Hebrews 6:18-19. That by two immutable things in either, much more in both, of which it was impossible for God to lie To alter his purpose and disappoint our expectation; we might have a strong consolation A powerful argument to believe the promise with a confidence excluding all doubt and fear, and might receive a great comfort thereby; who have fled for refuge Who, under a consciousness of our sinfulness and guilt, depravity, weakness, and wretchedness, have betaken ourselves for safety from deserved wrath; to lay hold on the hope The promise (so confirmed by an oath) which is the ground of our hope; set before us in Christ Through whom alone we can have salvation, present and eternal; which hope In and through Christ, our righteousness and sanctification; we have as an anchor of the soul The apostle here alludes to an anchor, which when cast, both preserves the vessel from losing the ground she has gained, and keeps her steady amid the winds and waves, when the art and skill of the mariners are overcome, and they cannot steer the ship in its right course, nor could otherwise preserve it from rocks, shelves, or sand- banks; both sure Ασφαλη , safe, that will not fail, or may with confidence be trusted to, the matter of which it is formed being solid, and the proportion of it suited to the burden of the ship; and steadfast Βεβαιαν , firm against all opposition, which no violence of winds or storms can either break or move from its hold; and which entereth into that within the veil He alludes to the veil which divided the holy place of the Jewish tabernacle or temple from the most holy: and thus he slides back to the priesthood of Christ. But he does not speak of that which was within the veil, namely, the ark and mercy-seat, the tables of stone, and cherubim, the work of men’s hands, but of the things signified by them; God himself on a throne of grace, and the Lord Christ, as the high-priest of the church, at his right hand: or the Father as the author, the Lord Jesus as the purchaser, and the covenant as the conveyer of all grace; which were all typically represented by the things within the veil. And the apostle makes use of this allusion to instruct the Hebrews in the nature and use of the old tabernacle institutions; and from thence in the true nature of the priesthood of Christ, to which he is now returning. The meaning is, that the believer’s hope lays hold on God himself, on a throne of grace and on Christ as the High-Priest of the church, who is in heaven itself, the place of God’s presence, typified by the holy of holies.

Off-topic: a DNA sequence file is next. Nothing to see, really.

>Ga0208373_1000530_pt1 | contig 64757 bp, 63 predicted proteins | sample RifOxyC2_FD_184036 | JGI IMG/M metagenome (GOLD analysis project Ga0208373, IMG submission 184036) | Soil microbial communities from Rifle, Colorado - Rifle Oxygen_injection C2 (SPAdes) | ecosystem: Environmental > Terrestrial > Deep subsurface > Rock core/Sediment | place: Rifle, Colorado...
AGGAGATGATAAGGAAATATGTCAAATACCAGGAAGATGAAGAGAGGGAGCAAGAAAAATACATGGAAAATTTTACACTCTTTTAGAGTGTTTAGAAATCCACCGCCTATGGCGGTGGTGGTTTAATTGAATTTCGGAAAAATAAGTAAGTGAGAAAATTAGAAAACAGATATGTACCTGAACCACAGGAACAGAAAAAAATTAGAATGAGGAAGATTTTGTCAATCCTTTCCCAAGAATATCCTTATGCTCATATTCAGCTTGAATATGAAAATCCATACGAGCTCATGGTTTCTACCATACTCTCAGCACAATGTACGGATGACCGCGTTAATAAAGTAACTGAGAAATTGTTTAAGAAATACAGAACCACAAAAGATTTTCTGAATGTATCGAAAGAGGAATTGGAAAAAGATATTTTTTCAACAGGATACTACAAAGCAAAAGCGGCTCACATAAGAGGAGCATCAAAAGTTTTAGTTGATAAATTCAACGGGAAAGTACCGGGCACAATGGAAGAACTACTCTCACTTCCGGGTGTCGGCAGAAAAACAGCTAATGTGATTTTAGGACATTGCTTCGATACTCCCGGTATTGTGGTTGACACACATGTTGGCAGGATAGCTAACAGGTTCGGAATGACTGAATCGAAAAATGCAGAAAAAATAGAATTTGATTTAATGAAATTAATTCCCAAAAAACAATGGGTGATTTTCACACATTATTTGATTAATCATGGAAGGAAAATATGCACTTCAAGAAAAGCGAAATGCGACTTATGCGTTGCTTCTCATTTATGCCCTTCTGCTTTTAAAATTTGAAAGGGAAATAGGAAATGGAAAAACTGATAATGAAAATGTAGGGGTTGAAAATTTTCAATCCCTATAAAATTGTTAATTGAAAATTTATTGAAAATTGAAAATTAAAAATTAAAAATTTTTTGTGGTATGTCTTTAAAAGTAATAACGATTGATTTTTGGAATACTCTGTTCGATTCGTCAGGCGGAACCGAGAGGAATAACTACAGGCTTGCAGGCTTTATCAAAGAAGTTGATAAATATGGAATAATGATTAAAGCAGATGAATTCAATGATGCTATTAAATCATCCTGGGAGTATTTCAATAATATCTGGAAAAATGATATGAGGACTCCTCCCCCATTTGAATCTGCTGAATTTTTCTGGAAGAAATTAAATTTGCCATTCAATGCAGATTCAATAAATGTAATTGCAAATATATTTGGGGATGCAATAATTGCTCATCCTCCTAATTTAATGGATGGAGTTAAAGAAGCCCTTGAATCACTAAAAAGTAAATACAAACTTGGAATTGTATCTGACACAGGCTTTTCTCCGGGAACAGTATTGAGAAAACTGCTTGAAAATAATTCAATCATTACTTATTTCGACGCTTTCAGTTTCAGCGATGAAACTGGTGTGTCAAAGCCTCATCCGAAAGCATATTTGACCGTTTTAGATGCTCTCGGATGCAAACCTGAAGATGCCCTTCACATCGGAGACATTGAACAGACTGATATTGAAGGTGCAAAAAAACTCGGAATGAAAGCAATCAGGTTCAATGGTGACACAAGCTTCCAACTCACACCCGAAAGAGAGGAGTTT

Hebrews 6:20. Whither the forerunner Προδρομος , a forerunner, is one who goes before to do some service for another who is to follow: in which sense also the Latin word ante-cursor is used. A forerunner uses to be less in dignity than those that are to follow him: but it is not so here; for Christ, who is gone before us, is infinitely superior to us; is for us entered Namely, for our good. 1st, To prepare a place for us, John 14:2. 2d, To make continual intercession for us. 3d, To make us partakers of his own glory, John 17:24; Revelation 3:21. 4th, To take possession of heaven for us, John 14:3. What an honour is it to believers to have so glorious a forerunner now appearing in the presence of God for them! Made a High-Priest for ever Christ ascended to heaven, 1st, To open it to us by the sacrifice of himself, and to plant our hope of eternal life there as an anchor of the soul. 2d, Because having opened heaven, he remains there as the High-Priest of that holy place, to introduce all believers into the presence of God. This shows in what sense Jesus is a High-Priest for ever. He is so, not by offering sacrifice for ever in behalf of his people, but by interceding for them always, Romans 8:34; and by introducing them into the presence of God by the merit of the one sacrifice of himself, which he offered to God without spot.
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Benson, Joseph. "Commentary on Hebrews 6". Joseph Benson's Commentary. https://www.studylight.org/